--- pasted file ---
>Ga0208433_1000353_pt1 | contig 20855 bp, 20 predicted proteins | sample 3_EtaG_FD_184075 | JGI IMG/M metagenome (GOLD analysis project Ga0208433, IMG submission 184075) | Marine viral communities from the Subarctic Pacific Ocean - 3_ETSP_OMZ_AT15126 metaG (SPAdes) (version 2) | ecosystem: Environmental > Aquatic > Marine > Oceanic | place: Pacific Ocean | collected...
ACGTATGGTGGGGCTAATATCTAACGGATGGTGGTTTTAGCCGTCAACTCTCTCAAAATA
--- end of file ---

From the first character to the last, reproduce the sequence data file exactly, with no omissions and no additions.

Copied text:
>Ga0208433_1000353_pt1 | contig 20855 bp, 20 predicted proteins | sample 3_EtaG_FD_184075 | JGI IMG/M metagenome (GOLD analysis project Ga0208433, IMG submission 184075) | Marine viral communities from the Subarctic Pacific Ocean - 3_ETSP_OMZ_AT15126 metaG (SPAdes) (version 2) | ecosystem: Environmental > Aquatic > Marine > Oceanic | place: Pacific Ocean | collected...
ACGTATGGTGGGGCTAATATCTAACGGATGGTGGTTTTAGCCGTCAACTCTCTCAAAATA